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Monday, August 2, 2021

Carl Nassib was an NFL Everyman. Then he came out as gay.

Las Vegas Raiders defensive lineman Carl Nassib walked outside his home in West Chester, Pa., Looked directly into his phone and did something he said he hoped was no longer necessary.

In a few short sentences, the 28-year-old Nassib came out as gay. The video clip he recorded and then posted on his Instagram account made him the first active NFL player to do so.

“I wanted to do this for a while,” Nassib said. “But in the end, I feel comfortable enough to get it off my chest.”

In the one-minute video and an accompanying statement, Nassib said he had been worried for 15 years at the moment and that he had been planning to make his announcement for a while. Conversations with friends and family made it possible for him to say in public that he was gay.

“I actually hope videos like this and the whole outreach process are not needed one day,” Nassib said“But until then, I will do my best and do my part to cultivate a culture that is acceptable, that is compassionate.”

Nassib added that he owed $ 100,000 to a non-profit suicide prevention organization which focuses on LGBTQ people under 25 years of age.

Nassib, a 7-foot, 275-pound mark, was drafted by the Cleveland Browns in the third round of the 2016 draft. He played in 14 games during his rookie season and established himself as a starter in 2017.

When the browns released Nassib in 2018 at the end of training camp, the Tampa Bay Buccaneers demanded him on indemnity. He started 17 games in two years in Tampa Bay, with a total of 63 tackles, 20 tackles for loss and 12½ sacks.

In March 2020, he signed a $ 25 million deal with the Raiders for three years. He comes from a season in which he tackles 27 total and intercepts his first career, a play in which he was not taken down until he returned the ball 23 yards back.

Born in West Chester, Nassib comes from a football family. His father, Gilbert, played at the University of Delaware in the late 1970s. He has a younger brother who defensive end played in Delaware and a cousin who defensive rugby games by Syracuse.

His older brother, Ryan, played quarterback at Syracuse and was drafted by the Giants in 2013. Ryan spent two seasons as a rugby quarterback in New York, then had short and unobtrusive signs with the Saints and Jaguars before Jackson released him in 2017.

Nassib was a run-in in Penn State who initially did not play at all, and then only sparingly. He did not really break out on the field, until his senior season in 2015, when he led the country with him 15½ bags.

Nassib was a unanimous American and the Big Ten defensive player of the year that season.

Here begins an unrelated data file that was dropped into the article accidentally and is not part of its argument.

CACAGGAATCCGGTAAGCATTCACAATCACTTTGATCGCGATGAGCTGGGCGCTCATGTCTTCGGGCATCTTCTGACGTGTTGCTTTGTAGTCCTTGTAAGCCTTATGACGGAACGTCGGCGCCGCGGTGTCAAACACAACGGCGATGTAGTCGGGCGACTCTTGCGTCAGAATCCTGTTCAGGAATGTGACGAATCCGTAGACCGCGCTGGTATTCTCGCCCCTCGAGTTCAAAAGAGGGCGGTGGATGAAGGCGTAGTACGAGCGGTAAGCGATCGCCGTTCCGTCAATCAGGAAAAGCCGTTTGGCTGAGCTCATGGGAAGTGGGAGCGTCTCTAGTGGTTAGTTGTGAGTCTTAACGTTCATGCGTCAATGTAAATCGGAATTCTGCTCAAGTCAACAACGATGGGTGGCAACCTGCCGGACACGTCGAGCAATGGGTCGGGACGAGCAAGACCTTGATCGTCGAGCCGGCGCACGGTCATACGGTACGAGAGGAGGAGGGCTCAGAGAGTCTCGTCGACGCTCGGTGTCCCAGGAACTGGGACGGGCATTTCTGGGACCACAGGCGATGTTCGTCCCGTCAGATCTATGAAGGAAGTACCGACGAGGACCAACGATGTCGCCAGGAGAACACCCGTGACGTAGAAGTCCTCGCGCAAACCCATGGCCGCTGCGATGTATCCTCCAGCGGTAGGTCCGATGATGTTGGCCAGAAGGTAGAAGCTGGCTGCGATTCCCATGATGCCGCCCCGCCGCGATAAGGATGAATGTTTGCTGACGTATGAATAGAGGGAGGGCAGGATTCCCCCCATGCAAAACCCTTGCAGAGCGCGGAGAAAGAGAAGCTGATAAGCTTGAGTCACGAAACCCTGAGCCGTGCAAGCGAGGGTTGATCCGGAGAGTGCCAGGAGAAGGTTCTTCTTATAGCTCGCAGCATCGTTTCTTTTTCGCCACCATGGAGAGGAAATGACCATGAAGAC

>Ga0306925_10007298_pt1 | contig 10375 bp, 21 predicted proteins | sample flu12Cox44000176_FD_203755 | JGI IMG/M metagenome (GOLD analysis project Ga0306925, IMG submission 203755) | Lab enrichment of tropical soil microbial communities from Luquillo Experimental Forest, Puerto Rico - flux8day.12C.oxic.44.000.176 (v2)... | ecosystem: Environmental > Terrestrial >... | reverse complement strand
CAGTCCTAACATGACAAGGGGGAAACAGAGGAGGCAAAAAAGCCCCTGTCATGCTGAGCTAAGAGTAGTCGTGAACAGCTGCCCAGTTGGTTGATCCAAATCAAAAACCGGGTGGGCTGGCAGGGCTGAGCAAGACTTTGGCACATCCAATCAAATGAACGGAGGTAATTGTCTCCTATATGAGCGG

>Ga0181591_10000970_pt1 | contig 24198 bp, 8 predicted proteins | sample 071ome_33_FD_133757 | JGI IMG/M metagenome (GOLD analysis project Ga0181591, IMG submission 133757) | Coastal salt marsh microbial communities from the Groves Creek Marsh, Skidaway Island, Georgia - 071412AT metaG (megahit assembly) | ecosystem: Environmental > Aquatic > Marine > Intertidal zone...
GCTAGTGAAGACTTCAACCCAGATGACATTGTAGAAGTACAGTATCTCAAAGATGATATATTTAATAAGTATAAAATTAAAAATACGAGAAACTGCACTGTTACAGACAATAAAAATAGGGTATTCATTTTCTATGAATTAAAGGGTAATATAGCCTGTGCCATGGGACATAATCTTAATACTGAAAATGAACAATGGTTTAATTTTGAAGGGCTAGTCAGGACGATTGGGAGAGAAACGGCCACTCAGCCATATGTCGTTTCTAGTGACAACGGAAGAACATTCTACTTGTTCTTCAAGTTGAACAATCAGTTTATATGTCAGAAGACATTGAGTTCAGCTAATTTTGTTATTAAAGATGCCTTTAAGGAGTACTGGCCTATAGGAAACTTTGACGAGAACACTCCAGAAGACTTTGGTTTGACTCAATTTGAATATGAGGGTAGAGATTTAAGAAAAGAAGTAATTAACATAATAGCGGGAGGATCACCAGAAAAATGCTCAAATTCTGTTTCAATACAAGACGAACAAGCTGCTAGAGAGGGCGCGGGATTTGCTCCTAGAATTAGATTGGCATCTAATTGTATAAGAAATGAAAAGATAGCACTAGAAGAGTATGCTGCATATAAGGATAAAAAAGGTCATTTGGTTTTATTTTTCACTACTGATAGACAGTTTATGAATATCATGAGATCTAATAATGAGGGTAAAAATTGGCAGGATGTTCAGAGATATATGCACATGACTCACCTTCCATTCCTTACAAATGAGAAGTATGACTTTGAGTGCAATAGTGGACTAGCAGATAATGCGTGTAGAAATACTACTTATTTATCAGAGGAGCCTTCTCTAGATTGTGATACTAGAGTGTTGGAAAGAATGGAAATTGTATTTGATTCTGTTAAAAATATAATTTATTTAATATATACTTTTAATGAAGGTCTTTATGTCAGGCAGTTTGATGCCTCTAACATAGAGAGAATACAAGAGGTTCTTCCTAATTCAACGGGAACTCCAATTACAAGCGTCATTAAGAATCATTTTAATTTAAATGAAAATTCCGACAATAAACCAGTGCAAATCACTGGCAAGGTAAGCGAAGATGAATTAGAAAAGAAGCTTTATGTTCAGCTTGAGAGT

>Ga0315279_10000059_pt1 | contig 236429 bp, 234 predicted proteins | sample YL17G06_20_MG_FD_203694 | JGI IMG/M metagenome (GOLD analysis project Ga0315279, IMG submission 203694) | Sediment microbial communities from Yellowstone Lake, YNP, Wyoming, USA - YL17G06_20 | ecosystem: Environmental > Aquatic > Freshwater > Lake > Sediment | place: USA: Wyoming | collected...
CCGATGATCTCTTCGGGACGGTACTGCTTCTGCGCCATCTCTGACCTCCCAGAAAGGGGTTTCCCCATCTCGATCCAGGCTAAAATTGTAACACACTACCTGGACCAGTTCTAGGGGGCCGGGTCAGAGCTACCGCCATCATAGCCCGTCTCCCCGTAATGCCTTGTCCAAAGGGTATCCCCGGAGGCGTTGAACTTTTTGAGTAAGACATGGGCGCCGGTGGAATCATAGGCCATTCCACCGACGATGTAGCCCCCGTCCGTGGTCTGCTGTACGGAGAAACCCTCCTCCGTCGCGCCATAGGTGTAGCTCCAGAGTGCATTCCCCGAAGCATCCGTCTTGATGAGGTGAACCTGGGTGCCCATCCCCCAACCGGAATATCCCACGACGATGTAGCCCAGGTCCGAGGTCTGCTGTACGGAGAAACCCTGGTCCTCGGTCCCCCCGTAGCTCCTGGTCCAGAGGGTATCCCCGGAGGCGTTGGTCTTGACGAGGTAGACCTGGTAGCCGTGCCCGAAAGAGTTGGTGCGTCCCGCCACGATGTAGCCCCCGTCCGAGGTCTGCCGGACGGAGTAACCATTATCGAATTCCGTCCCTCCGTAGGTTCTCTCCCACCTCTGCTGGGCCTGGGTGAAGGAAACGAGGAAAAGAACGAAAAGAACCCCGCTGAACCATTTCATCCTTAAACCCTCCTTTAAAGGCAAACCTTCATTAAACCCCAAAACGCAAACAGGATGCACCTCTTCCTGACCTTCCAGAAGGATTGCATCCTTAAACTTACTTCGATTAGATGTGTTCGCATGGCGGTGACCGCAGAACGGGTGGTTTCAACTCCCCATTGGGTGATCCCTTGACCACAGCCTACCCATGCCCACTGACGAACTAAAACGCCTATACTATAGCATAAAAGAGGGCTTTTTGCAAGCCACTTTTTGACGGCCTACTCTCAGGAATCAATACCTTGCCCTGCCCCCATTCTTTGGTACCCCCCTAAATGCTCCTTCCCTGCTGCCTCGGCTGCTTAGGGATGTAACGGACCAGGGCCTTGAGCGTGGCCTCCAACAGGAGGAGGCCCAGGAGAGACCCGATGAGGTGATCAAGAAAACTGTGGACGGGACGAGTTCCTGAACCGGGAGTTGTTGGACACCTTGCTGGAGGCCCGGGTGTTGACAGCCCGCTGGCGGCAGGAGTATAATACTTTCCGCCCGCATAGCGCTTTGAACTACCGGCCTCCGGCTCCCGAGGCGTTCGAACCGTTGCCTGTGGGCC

His college coach, James Franklin, was among the first to make a statement of support for Nassib on Monday.

“I was proud of Carl when he led the nation in sacks,” Franklin said, “but I’m even more proud of him now.”

Some people may remember Nassib from an episode of the HBO football reality show ‘Hard Knocks’.

In the track, Nassib uses a whiteboard and quick math to teach other members of the Browns’ line of defense about compound interest and financial literacy.

In his Instagram post, Nassib thanks the NFL, his coaches and his peers in the league for their respect and acceptance, acknowledging that many gay people before him have not received the same support.

“I stand on the shoulders of huge, incredible people who paved the way for me to get this opportunity,” Nassib said. “I do not know the history behind our courageous LGBTQ community, but I am eager to learn and to continue the fight for equality and acceptance.”

“Very proud of Carl Nassib! Incredibly happy for him and can’t wait to see him play next season! ” wrote former NBA player Jason Collins, who in 2013 became the first openly gay male athlete.

NFL Commissioner Roger Goodell expressed the league’s support for Nassib in a statement.

“The NFL family is proud of Carl for courageously sharing his truth today,” Goodell wrote. “Representation is important. We share his hope that statements like his will soon one day no longer be newsworthy if we act towards full equality for the LGBTQ + community. ”

Nassib has also received public support from the Raiders, Penn State and current and former athletes.

Source

Nation World News Deskhttps://nationworldnews.com
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